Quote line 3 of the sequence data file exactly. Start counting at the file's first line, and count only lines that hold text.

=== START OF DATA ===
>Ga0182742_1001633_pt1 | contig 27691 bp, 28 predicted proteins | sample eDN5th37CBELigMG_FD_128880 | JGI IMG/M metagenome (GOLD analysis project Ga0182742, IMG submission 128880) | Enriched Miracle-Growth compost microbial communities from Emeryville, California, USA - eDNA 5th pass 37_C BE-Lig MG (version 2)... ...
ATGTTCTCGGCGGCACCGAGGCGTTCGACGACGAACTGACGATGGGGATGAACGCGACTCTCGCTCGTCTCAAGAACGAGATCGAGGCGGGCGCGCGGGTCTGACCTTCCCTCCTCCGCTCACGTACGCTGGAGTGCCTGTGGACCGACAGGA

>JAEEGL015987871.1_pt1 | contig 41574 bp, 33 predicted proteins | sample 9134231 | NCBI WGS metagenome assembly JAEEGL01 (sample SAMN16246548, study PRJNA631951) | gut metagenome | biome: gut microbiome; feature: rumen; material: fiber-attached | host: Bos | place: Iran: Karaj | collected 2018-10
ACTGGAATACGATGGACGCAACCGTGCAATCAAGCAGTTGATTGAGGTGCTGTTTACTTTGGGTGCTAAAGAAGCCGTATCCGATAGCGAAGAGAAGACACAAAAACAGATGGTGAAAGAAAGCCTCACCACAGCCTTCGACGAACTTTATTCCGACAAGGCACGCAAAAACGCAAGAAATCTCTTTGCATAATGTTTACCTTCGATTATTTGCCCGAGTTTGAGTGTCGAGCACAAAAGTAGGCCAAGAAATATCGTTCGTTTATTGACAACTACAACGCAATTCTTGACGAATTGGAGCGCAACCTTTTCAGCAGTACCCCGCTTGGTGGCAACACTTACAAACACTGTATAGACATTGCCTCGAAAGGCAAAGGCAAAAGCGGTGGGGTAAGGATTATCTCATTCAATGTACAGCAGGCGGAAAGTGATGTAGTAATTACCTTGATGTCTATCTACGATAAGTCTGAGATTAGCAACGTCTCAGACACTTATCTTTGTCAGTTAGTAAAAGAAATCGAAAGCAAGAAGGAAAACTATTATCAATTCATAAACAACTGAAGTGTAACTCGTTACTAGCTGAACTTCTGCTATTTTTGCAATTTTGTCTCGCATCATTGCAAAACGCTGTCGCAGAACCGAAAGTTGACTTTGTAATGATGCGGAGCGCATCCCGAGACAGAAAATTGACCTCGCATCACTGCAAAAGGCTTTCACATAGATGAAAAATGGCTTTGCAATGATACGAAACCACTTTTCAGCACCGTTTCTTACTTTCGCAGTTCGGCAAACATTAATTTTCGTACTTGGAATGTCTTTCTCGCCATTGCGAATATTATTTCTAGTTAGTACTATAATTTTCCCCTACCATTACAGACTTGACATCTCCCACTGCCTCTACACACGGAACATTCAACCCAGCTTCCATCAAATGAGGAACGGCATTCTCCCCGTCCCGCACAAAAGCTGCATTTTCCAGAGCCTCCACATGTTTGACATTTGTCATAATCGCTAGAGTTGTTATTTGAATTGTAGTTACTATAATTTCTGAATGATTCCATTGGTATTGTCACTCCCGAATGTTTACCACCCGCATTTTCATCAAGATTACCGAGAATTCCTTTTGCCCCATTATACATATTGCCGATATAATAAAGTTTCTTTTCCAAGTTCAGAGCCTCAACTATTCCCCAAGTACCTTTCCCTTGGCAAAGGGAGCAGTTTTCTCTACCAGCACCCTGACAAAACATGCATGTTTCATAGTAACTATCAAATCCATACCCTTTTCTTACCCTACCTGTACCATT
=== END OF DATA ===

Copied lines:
>JAEEGL015987871.1_pt1 | contig 41574 bp, 33 predicted proteins | sample 9134231 | NCBI WGS metagenome assembly JAEEGL01 (sample SAMN16246548, study PRJNA631951) | gut metagenome | biome: gut microbiome; feature: rumen; material: fiber-attached | host: Bos | place: Iran: Karaj | collected 2018-10